John of Falkenberg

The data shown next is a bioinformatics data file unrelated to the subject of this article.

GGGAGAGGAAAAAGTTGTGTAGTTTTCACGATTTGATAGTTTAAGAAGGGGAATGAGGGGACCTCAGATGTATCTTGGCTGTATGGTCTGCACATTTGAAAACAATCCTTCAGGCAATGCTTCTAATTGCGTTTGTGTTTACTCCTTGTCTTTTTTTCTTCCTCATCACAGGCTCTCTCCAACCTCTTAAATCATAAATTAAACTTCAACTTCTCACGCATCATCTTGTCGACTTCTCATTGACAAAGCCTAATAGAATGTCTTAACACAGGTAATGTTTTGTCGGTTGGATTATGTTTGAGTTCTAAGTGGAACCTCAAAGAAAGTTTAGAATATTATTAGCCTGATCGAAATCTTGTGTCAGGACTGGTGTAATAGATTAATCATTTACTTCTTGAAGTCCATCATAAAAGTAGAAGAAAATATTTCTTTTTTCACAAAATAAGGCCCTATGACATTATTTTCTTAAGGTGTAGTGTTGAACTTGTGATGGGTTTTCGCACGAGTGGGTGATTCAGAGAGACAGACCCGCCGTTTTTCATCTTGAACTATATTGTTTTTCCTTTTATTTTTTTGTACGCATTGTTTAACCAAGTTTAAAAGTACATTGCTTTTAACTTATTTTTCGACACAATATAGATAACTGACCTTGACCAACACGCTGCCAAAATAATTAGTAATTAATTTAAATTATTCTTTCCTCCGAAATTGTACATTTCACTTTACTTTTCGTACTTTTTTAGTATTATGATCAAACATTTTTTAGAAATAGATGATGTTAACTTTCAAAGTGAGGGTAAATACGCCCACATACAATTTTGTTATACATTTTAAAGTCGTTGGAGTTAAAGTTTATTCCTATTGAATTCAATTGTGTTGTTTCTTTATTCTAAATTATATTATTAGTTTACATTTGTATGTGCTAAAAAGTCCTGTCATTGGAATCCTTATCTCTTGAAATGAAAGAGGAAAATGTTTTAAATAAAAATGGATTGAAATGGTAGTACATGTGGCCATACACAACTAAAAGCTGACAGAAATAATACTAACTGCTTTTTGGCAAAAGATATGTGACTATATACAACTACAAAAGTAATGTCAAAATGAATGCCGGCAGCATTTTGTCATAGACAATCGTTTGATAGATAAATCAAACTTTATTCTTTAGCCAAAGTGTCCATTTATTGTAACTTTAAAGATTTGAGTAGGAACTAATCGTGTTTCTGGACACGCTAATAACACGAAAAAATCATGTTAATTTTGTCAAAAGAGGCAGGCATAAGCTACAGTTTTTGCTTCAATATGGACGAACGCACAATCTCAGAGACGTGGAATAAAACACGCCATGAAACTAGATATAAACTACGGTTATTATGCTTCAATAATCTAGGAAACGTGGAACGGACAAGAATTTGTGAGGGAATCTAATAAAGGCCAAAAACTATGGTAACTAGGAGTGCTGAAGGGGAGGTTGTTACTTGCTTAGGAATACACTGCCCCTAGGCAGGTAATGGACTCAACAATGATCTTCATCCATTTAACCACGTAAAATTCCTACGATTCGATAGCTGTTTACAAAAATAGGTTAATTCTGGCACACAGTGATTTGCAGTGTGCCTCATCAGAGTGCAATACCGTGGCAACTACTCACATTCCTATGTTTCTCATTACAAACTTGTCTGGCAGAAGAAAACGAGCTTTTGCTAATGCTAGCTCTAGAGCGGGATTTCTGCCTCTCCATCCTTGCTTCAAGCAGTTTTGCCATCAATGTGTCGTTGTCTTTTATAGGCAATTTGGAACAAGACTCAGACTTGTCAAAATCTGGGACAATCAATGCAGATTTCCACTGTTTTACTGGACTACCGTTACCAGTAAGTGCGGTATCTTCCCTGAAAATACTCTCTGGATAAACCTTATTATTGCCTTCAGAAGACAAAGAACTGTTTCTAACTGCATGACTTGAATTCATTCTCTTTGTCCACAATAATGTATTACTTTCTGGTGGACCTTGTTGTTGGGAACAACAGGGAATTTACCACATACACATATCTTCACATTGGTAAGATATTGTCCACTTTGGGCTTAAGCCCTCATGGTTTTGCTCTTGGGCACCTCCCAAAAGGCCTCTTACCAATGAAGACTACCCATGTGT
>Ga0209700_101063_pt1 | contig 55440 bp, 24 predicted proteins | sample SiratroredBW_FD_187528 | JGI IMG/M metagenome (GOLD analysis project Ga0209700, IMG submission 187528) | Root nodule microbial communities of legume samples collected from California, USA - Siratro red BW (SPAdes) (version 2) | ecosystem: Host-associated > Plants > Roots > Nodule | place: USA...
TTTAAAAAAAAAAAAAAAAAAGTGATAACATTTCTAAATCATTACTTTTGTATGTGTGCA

John Of Falkenberg, surnamed Jacobita de Saxonia, or Doctor de Pratensis, a German Dominican, is celebrated for the zeal with which he defended pope Gregory XII in the Council of Constance. He also endeavored to defend the regicidal opinions of John Petit, but he failed in both instances. He next at the request of the Knights of the Cross, wrote a libel against Wladislas Jagellon, king of Poland, for which he was declared a heretic, and condemned to imprisonment for life at Rome. Pope Martin V, however, liberated him a few years after, and John, encouraged, now demanded of Paul of Russdorf, grand master of the Knights of the Cross, the price of the libel he had written. The latter offering him but a small amount, John of Falkenberg insulted him, whereupon he was again imprisoned, and condemned to be drowned. He escaped, however, retired to the convent of Kampen, and wrote against the order. He was present at the Council of Basle, in 1431, and died shortly after. See Echard, Script. Ord. Froed.; Hoefer, Nouv. Biog. Générale, 26, 563.

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